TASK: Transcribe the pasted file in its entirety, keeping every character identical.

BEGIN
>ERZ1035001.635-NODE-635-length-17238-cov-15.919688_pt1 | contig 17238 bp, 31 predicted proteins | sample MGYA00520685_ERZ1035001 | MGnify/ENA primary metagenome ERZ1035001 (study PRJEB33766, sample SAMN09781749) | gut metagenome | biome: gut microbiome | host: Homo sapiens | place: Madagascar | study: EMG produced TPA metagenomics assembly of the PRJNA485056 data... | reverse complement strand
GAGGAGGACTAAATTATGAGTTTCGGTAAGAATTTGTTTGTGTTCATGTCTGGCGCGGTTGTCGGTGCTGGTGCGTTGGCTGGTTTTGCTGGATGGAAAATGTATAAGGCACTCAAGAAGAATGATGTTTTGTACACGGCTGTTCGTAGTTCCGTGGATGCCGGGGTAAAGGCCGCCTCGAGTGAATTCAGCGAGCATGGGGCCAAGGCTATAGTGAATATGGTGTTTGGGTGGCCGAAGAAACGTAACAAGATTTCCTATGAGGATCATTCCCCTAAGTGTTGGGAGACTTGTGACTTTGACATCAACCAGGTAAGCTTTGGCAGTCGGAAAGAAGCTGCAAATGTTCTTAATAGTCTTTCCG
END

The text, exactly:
>ERZ1035001.635-NODE-635-length-17238-cov-15.919688_pt1 | contig 17238 bp, 31 predicted proteins | sample MGYA00520685_ERZ1035001 | MGnify/ENA primary metagenome ERZ1035001 (study PRJEB33766, sample SAMN09781749) | gut metagenome | biome: gut microbiome | host: Homo sapiens | place: Madagascar | study: EMG produced TPA metagenomics assembly of the PRJNA485056 data... | reverse complement strand
GAGGAGGACTAAATTATGAGTTTCGGTAAGAATTTGTTTGTGTTCATGTCTGGCGCGGTTGTCGGTGCTGGTGCGTTGGCTGGTTTTGCTGGATGGAAAATGTATAAGGCACTCAAGAAGAATGATGTTTTGTACACGGCTGTTCGTAGTTCCGTGGATGCCGGGGTAAAGGCCGCCTCGAGTGAATTCAGCGAGCATGGGGCCAAGGCTATAGTGAATATGGTGTTTGGGTGGCCGAAGAAACGTAACAAGATTTCCTATGAGGATCATTCCCCTAAGTGTTGGGAGACTTGTGACTTTGACATCAACCAGGTAAGCTTTGGCAGTCGGAAAGAAGCTGCAAATGTTCTTAATAGTCTTTCCG